‘The Market’, of course, is no more than a bunch of people behaving in a certain way, and in the long term it may well be possible to regulate them in such as way as to break the Market’s power over us. But for the moment, ‘The Market’ is king, and it possesses (as we have seen with countries like Ireland, Portugal, Greece and Italy) the power to make or break a nation.
The Irish have escaped penalty because they have complied with the austerity measures required.
The British are getting low interest rates because the Tories are complying with tough austerity measures even though they haven’t been required to!
But when the Greek government suggested a referendum on the austerity measures – when the Italian government hesitated – when it looked as though public anger at the austerity measures in those countries might be going to succeed – both those governments fell. What happened in Greece and Italy, in fact, was that ‘The Market’ used interest rates to engineer a coup d’├ętat which overturned the democratic government there and replaced it with a ‘technocratic’ corporatist state.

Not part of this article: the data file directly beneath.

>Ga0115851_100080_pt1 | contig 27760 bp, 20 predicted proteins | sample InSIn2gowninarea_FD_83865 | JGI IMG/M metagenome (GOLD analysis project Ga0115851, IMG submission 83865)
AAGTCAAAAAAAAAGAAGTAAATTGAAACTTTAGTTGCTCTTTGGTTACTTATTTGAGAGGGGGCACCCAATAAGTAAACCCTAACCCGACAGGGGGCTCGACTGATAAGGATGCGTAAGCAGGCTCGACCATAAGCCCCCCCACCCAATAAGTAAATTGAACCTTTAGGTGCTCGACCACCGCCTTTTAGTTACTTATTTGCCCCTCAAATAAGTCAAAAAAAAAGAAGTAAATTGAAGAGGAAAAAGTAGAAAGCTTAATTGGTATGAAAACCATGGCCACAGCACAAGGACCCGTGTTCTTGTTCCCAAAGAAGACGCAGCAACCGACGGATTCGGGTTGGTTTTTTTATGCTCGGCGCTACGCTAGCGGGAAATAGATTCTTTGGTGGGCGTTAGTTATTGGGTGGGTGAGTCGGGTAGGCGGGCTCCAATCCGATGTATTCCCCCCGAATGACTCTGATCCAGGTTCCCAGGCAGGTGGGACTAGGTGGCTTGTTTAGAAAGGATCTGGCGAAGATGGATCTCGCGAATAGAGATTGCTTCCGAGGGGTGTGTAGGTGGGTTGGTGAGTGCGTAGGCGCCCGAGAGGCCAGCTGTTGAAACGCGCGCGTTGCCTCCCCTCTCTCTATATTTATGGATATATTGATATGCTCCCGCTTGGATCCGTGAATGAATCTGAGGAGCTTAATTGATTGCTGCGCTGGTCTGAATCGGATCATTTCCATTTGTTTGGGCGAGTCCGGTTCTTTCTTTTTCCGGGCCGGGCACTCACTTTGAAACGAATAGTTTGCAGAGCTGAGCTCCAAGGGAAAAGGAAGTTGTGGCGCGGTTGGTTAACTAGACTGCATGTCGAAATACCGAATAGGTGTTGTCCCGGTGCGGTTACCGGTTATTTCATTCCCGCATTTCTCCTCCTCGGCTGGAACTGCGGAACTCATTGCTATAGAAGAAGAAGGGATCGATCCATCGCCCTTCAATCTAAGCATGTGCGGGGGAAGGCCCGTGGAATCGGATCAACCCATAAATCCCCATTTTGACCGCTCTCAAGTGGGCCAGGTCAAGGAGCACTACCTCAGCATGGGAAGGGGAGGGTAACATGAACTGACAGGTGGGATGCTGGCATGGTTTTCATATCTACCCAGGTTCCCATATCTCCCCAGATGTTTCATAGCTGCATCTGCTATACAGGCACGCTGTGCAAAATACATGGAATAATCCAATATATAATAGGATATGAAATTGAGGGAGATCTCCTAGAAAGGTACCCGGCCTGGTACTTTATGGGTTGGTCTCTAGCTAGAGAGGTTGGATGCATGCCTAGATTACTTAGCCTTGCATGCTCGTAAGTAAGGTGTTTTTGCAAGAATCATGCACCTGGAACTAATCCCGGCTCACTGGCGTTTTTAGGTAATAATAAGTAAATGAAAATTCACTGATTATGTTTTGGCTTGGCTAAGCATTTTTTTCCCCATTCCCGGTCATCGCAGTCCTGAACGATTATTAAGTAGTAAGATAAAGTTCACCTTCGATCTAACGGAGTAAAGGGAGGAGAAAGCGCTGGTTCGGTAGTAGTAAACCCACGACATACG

So – hopefully – a debate about on whom the austerity measures might fall is probably acceptable to The Market, but we risk triggering an assault on the pound if it becomes clear that we as a nation are going to reject financial restraint. That, for the moment, is NOT an option.
(And remember that ‘the Market’ is not a government or a person, who can be reasoned with, but an amorphous set of transactions, driven by millions of individual speculators reacting in a self-interested way.)
So – while we can rejoice that the Day of Action on pensions was a success – we also need to be pleased also that it did not threaten to throw the government off course.

Conclusion
So, all in all, whilst Ed’s prevarication – his unerring ability to seize inaction out of opportunity – frequently drives me bonkers, on this occasion, on reflection, I think he has got it right.
Well done, Ed.